This pdf was linked from the 80K podcast. There are treatment instructions starting on page 8. There's also a section on what Traditional Chinese Medicine says you should do :P

There's also a thread on the slatestarcodex subreddit on what to do if you have a severe case and there's no room in the hospital. Another thread on that sub.

Comment by john_maxwell on What should we do once infected with COVID-19? · 2020-03-22T08:03:45.895Z · score: 4 (2 votes) · LW · GW

I have a few extra lozenges I can share, although if you're in the Bay Area, you'll have to drive to a different state to get them. Send me a personal message if you're interested.

Comment by john_maxwell on SARS-CoV-2 pool-testing algorithm puzzle · 2020-03-22T06:59:18.196Z · score: 12 (6 votes) · LW · GW

This is a great question. However, I think we need to know more about the properties of the test before the problem is fully specified: What are the false positive and false negative rates, and how do these numbers change in the pool-testing case?

This FAQ on the CDC website links to this pdf on the FDA's website. I don't have the background to understand most of this, but I pasted some snippets that seem interesting below. Note that it appears this info only applies to a particular CDC-endorsed test being used in the US--I don't know what's in widespread use internationally.

Negative results do not preclude 2019-nCoV infection and should not be used as the sole basis for treatment or other patient management decisions. Negative results must be combined with clinical observations, patient history, and epidemiological information.

False negative rate could be high.

2019-nCoV Positive Control (nCoVPC)

For use as a positive control with the CDC 2019- nCoV Real-Time RT-PCR Diagnostic Panel procedure.

It sounds as though the standard test kit includes 4 test tubes of noninfectious material that should produce a positive test result if things are working properly. This could give a general sense of what dilution levels the test continues to be accurate at.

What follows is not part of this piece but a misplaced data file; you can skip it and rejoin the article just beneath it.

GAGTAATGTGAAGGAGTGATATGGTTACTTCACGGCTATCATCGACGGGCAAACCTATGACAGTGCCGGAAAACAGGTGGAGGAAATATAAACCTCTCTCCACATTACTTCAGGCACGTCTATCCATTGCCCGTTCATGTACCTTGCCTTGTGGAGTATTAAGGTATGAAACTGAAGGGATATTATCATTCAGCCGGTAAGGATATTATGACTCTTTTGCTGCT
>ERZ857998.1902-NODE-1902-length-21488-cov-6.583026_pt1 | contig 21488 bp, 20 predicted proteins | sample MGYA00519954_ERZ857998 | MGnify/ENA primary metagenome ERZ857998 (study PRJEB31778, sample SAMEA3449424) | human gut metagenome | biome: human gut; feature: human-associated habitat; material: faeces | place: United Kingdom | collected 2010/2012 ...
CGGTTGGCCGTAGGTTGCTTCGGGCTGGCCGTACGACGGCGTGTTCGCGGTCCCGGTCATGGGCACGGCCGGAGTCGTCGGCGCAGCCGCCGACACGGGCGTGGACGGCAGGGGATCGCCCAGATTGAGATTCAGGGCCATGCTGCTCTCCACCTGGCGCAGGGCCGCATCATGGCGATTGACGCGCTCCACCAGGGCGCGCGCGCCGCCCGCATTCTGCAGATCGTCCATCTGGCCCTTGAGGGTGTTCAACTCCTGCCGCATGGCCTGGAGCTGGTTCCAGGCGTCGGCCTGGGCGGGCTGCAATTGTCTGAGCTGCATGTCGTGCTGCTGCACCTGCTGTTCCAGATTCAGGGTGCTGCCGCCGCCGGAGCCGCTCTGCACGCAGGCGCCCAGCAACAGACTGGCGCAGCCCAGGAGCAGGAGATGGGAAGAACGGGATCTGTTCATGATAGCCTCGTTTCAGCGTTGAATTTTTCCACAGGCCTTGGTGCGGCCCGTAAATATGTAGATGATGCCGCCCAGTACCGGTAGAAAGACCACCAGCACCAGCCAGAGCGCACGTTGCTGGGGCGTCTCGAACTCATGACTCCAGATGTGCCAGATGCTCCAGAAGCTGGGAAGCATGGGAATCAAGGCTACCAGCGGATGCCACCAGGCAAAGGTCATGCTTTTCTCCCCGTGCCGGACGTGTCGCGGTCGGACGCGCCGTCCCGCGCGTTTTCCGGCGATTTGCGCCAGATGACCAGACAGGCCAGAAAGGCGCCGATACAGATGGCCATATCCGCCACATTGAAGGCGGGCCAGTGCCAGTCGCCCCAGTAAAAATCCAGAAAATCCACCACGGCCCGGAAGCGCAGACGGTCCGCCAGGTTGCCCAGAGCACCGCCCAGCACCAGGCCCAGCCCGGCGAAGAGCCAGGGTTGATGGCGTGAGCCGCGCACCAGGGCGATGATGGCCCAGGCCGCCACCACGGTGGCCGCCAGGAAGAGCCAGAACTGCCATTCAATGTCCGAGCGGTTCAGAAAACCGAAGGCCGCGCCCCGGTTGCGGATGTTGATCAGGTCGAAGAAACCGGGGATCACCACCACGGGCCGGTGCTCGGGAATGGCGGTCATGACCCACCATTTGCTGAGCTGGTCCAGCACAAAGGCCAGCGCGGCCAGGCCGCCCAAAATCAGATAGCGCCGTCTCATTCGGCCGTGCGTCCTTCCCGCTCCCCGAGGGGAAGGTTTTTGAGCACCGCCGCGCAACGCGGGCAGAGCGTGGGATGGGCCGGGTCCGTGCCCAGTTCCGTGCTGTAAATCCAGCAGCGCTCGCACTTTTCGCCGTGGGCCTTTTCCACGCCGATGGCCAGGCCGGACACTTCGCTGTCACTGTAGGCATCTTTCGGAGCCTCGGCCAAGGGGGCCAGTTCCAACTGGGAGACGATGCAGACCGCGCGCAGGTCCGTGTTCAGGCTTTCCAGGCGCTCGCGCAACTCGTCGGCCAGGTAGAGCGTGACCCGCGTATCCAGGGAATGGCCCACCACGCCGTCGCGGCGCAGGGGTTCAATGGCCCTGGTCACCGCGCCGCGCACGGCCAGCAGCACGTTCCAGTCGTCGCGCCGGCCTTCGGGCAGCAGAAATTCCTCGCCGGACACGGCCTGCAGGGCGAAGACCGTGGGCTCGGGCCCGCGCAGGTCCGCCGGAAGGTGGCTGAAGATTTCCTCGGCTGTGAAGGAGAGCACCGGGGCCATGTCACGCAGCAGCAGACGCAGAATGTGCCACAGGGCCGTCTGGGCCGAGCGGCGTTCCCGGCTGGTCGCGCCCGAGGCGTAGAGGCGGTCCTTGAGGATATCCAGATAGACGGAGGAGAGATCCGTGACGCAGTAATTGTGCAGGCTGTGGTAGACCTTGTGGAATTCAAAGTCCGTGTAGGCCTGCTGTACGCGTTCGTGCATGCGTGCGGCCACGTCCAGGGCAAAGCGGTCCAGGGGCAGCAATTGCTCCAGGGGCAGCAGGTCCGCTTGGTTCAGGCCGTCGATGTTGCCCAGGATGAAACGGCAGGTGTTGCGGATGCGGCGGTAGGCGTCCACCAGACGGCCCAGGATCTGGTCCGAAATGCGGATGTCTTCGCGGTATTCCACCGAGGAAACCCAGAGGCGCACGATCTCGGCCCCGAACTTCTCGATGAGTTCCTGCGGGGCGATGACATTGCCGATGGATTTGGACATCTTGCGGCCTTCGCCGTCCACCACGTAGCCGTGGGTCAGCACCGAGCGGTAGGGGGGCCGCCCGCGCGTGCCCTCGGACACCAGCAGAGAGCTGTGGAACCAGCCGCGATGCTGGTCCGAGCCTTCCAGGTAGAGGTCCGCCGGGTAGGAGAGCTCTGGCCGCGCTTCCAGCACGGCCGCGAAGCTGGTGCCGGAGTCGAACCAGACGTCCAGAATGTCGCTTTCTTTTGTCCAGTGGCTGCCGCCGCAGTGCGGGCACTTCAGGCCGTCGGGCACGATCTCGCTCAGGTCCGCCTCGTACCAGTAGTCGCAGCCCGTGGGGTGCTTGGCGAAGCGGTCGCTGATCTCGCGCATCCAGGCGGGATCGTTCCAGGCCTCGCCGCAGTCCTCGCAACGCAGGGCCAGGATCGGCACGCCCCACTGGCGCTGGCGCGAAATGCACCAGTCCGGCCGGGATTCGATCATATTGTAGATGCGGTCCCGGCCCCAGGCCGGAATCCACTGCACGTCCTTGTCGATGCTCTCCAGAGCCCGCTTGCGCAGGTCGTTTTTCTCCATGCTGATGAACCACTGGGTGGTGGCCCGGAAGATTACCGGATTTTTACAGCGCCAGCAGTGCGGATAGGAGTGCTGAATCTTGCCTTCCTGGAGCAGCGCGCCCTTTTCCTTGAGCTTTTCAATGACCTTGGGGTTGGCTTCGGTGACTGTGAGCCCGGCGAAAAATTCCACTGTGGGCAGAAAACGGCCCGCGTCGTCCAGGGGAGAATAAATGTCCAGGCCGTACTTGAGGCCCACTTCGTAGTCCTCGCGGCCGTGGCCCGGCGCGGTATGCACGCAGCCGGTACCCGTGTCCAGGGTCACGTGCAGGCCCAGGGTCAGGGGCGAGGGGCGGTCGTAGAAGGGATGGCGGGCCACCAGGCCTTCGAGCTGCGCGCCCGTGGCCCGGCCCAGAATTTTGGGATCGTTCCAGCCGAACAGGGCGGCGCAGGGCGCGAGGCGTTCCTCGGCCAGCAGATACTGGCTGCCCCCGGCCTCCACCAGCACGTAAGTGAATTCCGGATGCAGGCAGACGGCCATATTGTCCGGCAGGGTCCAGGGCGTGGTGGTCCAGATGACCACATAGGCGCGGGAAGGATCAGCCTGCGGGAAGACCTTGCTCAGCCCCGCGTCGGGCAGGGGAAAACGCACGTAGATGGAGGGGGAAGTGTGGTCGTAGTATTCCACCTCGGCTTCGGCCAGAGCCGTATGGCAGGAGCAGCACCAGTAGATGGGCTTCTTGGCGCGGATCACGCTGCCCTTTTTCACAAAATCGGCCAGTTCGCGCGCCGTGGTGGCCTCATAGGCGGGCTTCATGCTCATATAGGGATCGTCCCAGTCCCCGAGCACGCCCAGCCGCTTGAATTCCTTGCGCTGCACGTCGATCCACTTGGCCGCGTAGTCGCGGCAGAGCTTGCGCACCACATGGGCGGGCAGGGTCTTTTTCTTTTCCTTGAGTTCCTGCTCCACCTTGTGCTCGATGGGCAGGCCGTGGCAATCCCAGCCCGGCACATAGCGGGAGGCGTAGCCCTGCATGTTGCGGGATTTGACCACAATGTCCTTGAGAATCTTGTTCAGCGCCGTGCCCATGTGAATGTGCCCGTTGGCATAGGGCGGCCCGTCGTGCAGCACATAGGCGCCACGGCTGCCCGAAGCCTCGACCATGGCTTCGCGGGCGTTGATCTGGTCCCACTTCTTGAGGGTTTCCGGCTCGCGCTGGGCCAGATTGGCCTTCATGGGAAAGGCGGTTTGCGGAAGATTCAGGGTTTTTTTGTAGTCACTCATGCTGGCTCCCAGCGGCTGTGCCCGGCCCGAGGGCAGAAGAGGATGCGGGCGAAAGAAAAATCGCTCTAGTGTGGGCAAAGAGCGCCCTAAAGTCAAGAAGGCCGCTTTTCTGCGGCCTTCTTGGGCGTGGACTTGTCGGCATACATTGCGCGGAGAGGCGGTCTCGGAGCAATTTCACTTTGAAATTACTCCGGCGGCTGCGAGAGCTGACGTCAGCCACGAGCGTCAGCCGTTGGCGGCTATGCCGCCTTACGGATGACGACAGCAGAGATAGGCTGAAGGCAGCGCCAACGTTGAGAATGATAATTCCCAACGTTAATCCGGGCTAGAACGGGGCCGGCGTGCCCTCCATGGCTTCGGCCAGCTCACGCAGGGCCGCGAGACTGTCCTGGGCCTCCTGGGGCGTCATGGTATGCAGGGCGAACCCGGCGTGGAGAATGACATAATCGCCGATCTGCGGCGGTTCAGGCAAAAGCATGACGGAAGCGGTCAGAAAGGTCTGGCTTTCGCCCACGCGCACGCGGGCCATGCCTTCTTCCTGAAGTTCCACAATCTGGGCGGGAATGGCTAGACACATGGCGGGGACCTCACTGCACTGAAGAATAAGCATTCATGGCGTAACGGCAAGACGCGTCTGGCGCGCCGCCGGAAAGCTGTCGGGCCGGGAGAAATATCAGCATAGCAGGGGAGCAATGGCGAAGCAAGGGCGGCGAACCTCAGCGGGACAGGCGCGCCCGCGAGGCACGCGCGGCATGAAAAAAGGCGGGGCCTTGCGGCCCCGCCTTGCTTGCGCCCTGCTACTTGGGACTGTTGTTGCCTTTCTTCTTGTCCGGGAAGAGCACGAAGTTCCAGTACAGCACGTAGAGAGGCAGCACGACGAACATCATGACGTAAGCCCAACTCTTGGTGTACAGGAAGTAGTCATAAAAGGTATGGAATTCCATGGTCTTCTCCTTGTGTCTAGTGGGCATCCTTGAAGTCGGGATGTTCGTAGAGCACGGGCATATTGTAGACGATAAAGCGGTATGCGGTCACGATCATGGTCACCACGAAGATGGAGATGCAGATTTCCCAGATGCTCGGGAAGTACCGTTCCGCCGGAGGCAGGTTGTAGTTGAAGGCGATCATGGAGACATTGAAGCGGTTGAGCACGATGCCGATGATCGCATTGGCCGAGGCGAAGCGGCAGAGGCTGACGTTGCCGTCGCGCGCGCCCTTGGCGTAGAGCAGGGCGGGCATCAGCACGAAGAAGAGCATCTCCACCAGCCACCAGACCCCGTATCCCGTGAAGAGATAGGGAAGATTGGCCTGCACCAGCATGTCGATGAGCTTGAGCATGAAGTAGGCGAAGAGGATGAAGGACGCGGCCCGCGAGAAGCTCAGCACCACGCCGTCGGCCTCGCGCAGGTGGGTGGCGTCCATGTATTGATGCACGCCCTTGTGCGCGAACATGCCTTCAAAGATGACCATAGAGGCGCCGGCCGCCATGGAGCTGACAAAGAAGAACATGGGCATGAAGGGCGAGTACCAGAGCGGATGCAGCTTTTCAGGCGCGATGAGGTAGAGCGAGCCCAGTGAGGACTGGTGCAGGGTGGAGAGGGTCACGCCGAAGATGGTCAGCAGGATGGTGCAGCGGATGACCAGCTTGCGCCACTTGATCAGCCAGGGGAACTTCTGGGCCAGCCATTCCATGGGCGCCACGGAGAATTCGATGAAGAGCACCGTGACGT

Page 32 of the PDF has a section labelled "2019-nCoV Markers (N1 and N2)" which keeps referencing "threshold lines". This makes me think that although the test is advertised as providing a discrete positive/negative outcome, it really gives a continuous output along with guidelines for discretization (but in theory this continuous output could be translated into a probabilistic assessment instead, if we had the necessary data and some theoretical understanding of what's going on).

Additionally, it might be possible to make a vague guess about the likely number of infected individuals in a pool as a function of these continuous parameters, esp. if combined with info re: where each is in their disease progression (see time series note below).

There's a "2019-nCoV rRT-PCR Diagnostic Panel Results Interpretation Guide" section which discusses the possibility of inconclusive results. However, I think Table 9 on p. 41 of the PDF weakly suggests that they are rare.

From the "Limitations" section of the PDF:

Optimum specimen types and timing for peak viral levels during infections caused by 2019-nCoV have not been determined. Collection of multiple specimens (types and time points) from the same patient may be necessary to detect the virus.

So now the problem has a time series aspect. Things keep getting more and more interesting ;)

A false negative result may occur if a specimen is improperly collected, transported or handled. False negative results may also occur if amplification inhibitors are present in the specimen or if inadequate numbers of organisms are present in the specimen.